6. Gift cards and budgets
One thing that eReaders do is make it easy to buy books! If you want to keep yourself on track with a budget, try this tip: Purchase a gift card for yourself and redeem it. Then, when you make purchases, your account balance is used first. This allows you to set (and hopefully stick to) a budget for book buying.
7. Returning a book
Understand each vendor’s eReader return policy: Barnes and Noble’s website gives a 14-day window for returning an eReader. Amazon and Kobo have a 30 day return period on devices purchased from them. For all vendors, check with customer service for restrictions and any applicable re-stocking fees. Ereaders purchased at local stores are subject to store return policies.
Returning ebooks: I could not find a stated ebook return policy on either Kobo.com or Barnesandnoble.com. Amazon gives readers 7 days to return an ebook, although I have seen anecdotal evidence that customers who constantly abuse this feature have been contacted by Amazon about their behavior.
8. Need a little help?
Your eReader manual, customer support and the company’s website should answer many of questions about your new eReader.
Each eReader also has books available for purchase that can further your understanding of you device. For example, for the Kobo, there is the Kobo Touch Survival Guide (ironically available also in a Kindle version as well as one for the NOOK,) There are guides for NOOKs and for the Kindles.
9. Find a community
If you want to learn more about your device or simply to discuss ideas with other users, there are a number of forums dedicated to eReaders. Here are just a few:
- Kindleboards – For the Kindle eReaders and Tablets
- Nookboards – For the Nook eReaders and Tablets
- Sonyreaderboards – For Sony Readers
Most boards have a section for people with other brands of readers. The boards are also a good source of information when looking for accessories.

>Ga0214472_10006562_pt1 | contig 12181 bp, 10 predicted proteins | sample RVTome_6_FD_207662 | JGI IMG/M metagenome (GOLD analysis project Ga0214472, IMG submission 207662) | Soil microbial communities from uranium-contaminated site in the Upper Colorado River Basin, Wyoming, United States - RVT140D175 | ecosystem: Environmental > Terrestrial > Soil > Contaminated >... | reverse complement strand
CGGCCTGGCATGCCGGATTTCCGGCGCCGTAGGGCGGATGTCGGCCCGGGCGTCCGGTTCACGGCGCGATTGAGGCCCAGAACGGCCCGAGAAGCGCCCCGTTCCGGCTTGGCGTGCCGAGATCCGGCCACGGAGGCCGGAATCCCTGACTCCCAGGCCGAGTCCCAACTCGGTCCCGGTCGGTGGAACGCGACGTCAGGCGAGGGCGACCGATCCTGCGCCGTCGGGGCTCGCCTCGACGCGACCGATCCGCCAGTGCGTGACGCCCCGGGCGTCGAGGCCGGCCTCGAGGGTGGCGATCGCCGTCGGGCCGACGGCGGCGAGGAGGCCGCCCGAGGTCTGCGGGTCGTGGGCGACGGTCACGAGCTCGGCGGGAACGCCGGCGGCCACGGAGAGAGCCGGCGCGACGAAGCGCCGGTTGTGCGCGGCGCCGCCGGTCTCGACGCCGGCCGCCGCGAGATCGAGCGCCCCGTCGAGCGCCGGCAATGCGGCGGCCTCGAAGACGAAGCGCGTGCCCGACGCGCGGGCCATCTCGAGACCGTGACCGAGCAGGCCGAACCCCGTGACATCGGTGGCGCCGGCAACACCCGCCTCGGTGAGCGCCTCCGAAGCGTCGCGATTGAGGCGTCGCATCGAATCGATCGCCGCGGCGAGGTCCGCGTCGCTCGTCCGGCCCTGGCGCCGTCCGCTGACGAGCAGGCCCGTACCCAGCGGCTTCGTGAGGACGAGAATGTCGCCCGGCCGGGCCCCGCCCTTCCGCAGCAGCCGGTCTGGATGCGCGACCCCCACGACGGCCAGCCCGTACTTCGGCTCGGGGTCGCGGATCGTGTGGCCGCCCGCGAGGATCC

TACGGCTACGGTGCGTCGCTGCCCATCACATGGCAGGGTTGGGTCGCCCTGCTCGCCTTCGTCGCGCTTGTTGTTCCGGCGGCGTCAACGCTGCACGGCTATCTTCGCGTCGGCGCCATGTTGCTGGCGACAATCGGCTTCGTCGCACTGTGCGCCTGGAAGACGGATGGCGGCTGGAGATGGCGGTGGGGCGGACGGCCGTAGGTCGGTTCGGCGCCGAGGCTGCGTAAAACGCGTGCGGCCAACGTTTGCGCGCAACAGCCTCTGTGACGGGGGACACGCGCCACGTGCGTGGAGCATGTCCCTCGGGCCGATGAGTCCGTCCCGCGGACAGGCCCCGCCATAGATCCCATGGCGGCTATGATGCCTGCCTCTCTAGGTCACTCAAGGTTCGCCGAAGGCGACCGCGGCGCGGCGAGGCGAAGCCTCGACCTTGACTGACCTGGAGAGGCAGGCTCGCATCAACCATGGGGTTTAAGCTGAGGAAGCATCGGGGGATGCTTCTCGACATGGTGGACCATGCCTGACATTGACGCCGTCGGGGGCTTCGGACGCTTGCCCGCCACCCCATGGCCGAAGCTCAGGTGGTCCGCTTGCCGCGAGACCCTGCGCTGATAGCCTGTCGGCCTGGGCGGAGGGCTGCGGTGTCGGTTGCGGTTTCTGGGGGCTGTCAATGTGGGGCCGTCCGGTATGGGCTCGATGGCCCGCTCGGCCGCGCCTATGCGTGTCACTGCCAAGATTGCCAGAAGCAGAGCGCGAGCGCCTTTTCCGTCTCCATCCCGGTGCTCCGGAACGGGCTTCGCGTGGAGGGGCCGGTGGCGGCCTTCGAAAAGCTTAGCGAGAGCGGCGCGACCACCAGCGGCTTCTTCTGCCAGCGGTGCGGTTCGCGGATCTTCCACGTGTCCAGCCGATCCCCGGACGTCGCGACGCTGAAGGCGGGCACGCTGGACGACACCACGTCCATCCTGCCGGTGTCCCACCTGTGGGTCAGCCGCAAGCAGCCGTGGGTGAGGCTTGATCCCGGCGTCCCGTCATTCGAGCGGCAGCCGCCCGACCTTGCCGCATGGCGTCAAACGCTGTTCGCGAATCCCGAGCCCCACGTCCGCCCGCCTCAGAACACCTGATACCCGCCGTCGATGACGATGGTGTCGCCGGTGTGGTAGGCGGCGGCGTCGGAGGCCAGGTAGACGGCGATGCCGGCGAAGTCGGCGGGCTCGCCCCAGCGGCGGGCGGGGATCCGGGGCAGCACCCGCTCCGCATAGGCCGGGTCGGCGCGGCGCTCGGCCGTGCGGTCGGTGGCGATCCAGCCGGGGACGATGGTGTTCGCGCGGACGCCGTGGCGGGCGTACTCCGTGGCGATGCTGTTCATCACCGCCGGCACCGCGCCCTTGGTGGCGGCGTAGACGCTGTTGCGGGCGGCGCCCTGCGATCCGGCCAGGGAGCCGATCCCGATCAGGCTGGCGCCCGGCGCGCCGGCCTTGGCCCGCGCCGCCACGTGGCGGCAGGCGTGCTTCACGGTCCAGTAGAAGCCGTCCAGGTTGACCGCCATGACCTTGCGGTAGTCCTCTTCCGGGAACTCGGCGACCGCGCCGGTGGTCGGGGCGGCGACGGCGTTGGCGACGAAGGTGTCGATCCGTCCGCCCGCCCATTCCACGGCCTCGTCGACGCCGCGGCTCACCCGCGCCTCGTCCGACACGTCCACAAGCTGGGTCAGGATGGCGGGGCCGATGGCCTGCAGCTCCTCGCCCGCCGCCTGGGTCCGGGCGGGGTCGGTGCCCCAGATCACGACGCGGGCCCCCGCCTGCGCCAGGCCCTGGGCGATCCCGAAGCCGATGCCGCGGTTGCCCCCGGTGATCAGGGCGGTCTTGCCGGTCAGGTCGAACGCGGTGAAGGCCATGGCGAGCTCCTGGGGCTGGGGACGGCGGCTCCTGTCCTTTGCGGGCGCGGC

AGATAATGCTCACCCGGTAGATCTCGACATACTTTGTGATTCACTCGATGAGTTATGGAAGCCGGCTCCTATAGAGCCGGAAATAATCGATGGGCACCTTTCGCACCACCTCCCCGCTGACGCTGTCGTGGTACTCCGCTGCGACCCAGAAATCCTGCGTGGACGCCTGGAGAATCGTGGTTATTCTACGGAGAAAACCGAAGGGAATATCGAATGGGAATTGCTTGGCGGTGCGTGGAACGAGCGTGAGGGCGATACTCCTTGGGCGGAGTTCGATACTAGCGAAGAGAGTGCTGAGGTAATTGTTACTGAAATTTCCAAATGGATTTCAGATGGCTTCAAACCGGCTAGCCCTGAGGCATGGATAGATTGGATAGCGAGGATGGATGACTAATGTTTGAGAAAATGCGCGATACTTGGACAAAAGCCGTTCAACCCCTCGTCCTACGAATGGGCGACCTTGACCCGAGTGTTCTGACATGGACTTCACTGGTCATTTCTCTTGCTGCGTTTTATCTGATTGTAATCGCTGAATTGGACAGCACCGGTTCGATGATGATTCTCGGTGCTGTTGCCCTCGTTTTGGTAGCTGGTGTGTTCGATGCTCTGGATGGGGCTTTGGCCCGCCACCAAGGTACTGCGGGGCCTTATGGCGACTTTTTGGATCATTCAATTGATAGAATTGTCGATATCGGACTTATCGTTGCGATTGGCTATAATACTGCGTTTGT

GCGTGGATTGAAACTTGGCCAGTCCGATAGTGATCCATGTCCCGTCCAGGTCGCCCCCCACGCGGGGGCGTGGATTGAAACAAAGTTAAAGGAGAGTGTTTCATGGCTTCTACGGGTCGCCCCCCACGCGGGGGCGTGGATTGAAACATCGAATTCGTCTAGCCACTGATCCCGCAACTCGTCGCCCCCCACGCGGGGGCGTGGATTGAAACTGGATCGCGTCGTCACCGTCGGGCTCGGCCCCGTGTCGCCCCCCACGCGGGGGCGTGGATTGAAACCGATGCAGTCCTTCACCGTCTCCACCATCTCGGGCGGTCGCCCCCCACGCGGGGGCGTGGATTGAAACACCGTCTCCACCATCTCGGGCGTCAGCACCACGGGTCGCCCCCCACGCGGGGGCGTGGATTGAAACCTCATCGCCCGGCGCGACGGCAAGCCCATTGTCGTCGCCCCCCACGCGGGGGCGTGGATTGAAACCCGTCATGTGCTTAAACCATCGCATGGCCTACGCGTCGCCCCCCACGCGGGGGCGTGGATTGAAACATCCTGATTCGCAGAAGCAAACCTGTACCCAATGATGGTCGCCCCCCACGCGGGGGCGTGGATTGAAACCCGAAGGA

Mobileread forums are intended for users of many different types of device and the discussion covers a wide variety of subjects. It is a great resource for recommendations and help on ebook format conversion and other advanced topics
10. Check out the freebies and bargains
I have written pieces on where to find legal free books for eReaders. You can read that article here.
If you are looking specifically for free books for one of the Kindles, Amazon does a list of the top 100 paid books and the top 100 free books here.
Another good source for Kindle books is Amazon’s Kindle message forum. Since Amazon created its Kindle Owners Lending Library for Prime members, there has been an average of 250 to 400 free books offered per day. Look for a discussion in the Kindle forum marked FREE BOOKS and the date (like this example). There, you will find links to various free titles. And remember to always check the price before you purchase some books are free only for a very limited time!
Amazon also offers a Kindle Daily Deal, where one book is featured at a discount price for that day only.
You can more resources for new ereaders and tablets on the New e-reader? Start Here page.
If your e-reader gets stepped on, it’s toast whether or not you have it in a cover (though I always keep a cover on mine). My first Nook got stepped on and never worked again. But Barnes & Noble sent me a new one for free, even though it was out of warranty. (So here’s another hint to new e-reader owners: If it breaks, always see if you can get a replacement, though you might not want to mention that you let it get stepped on.)
Good point, Christopher! I agree about checking with customer service about replacements. I find the CS folks are wonderful to work with.
I did read about one situation where the owner knelt on the screen and broke it. Said Amazon replaced it as well. But seriously, I always keep a cover on and have dropped almost every eReader and tablet I own and they are all still working. Saves a lot of heartache in the end!
Thanks for stopping by and sharing!
I’m going to send this to my friend Nat who desperately needs some help – thanks for the advice.
You’re welcome, Cassie. None of the eReaders are shipping with good instructions any more. I think this is a point of frustration for new eReader owners.
Thanks for stopping by!
Thanks for all of your tips. Like many people I received a Kindle this year as a holiday gift. I’m almost done reading my first book and I really appreciate your info about the Cloud.
You’re welcome! Personally, I love the Cloud. The Kindle can get a little sluggish if you feed it too much! The good thing about this method of sending it to the cloud is that it works for Internet Explorer. Amazon does have a cloud reader you can use, but it only works with FireFox and Chrome.
Thanks for stopping by!
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Reblogged this on Love's Last Refuge and commented:
Even if you are an old hand using these devices, there’s useful information here!